[11/7/2005] MST Mobilizes against FTAA and War during Bush’s Visit to Brazil

The first official visit by U.S. President George W. Bush to Brazil lasted less than 24 hours and provoked protests around the country.

In Brasília, the only city visited by Bush, around 40 protestors gathered at an icon of U.S. industry: McDonalds. With signs reading, “Bush Out‿, protestors entered the fast food restaurant, sat at tables and counters, and ate traditional Brazilian foods: rice, beans, farofa and caju.

Also in Brasília, 200 protestors gathered in front of the Granja do Torto, official residence of President Lula, where Bush was hosted for lunch.

A large part of the peaceful protests that also occurred in São Paulo, Porto Alegre and Rio de Janeiro were organized by the Coordination of Social Movements (CMS) – made up in part by the Central Workers’ Union (CUT) and Landless Workers’ Movement (MST). Participants gathered to protest the U.S. invasion of Iraq and Afghanistan as well as the creation of the Free Trade Area of the Americas (FTAA).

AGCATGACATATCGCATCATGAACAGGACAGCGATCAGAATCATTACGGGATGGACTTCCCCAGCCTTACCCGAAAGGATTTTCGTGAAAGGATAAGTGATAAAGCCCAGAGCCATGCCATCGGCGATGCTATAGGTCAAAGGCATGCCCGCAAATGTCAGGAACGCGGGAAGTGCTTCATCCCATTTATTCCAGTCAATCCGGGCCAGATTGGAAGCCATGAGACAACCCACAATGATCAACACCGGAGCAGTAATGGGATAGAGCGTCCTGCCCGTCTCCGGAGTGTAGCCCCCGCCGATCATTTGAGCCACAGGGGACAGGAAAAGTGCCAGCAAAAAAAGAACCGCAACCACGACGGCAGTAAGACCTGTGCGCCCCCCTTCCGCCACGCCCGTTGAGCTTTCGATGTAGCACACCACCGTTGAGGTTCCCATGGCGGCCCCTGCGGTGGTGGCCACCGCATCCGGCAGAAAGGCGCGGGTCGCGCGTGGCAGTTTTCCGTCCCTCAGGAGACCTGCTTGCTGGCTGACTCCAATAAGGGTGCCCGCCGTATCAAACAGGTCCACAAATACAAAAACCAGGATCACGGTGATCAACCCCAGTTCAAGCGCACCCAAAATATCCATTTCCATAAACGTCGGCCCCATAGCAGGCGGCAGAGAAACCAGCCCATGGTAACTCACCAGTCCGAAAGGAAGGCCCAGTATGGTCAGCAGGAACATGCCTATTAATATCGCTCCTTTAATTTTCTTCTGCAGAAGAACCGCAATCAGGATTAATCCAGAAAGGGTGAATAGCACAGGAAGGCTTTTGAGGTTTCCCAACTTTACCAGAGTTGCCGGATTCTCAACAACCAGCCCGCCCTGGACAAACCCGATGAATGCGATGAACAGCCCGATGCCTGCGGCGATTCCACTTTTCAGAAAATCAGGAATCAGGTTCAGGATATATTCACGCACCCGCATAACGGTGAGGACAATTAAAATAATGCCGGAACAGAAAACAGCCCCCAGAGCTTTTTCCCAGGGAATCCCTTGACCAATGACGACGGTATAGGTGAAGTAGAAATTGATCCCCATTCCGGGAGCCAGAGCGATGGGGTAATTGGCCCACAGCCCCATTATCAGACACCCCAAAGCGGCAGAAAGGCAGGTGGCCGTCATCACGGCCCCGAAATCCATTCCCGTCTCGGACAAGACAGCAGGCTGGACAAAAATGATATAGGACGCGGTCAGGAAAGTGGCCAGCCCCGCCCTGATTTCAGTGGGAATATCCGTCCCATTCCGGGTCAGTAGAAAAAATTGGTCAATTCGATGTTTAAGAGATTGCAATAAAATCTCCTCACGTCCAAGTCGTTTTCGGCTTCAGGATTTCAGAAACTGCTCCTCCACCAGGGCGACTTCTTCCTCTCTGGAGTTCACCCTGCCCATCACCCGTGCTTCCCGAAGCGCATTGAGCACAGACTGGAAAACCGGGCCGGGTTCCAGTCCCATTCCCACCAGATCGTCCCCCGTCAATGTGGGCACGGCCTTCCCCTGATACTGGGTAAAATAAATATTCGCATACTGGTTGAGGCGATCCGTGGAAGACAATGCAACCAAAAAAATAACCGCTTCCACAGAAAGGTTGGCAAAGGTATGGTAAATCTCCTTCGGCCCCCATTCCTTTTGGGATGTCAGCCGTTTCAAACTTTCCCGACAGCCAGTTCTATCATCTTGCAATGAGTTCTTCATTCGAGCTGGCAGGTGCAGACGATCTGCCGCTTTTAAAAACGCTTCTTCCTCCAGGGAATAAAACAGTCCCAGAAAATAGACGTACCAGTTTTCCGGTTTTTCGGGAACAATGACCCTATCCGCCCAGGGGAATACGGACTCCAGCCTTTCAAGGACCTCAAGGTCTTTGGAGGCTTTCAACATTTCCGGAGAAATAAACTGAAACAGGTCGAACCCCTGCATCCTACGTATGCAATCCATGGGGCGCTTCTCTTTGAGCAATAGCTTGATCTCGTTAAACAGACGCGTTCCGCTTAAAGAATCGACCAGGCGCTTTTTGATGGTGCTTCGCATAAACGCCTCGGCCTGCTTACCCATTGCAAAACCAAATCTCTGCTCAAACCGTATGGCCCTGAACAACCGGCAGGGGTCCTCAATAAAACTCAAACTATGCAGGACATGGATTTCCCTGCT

According to Bush, the United States wants to, “reduce the debts of the poorest countries‿ throughout the American continent, which is only viable with a “vast trade agreement‿. However, Venezuelan President Hugo Chavez – who directed the opposition to the FTAA at the Summit of the Americas – believes that it is necessary to stop the negotiations since it is clear the agreement intends to, “forever destroy and condemn the Latin-American people to underdevelopment‿.

President Bush left Sunday afternoon for Panama, where he was scheduled to meet with representatives of Andean nations.

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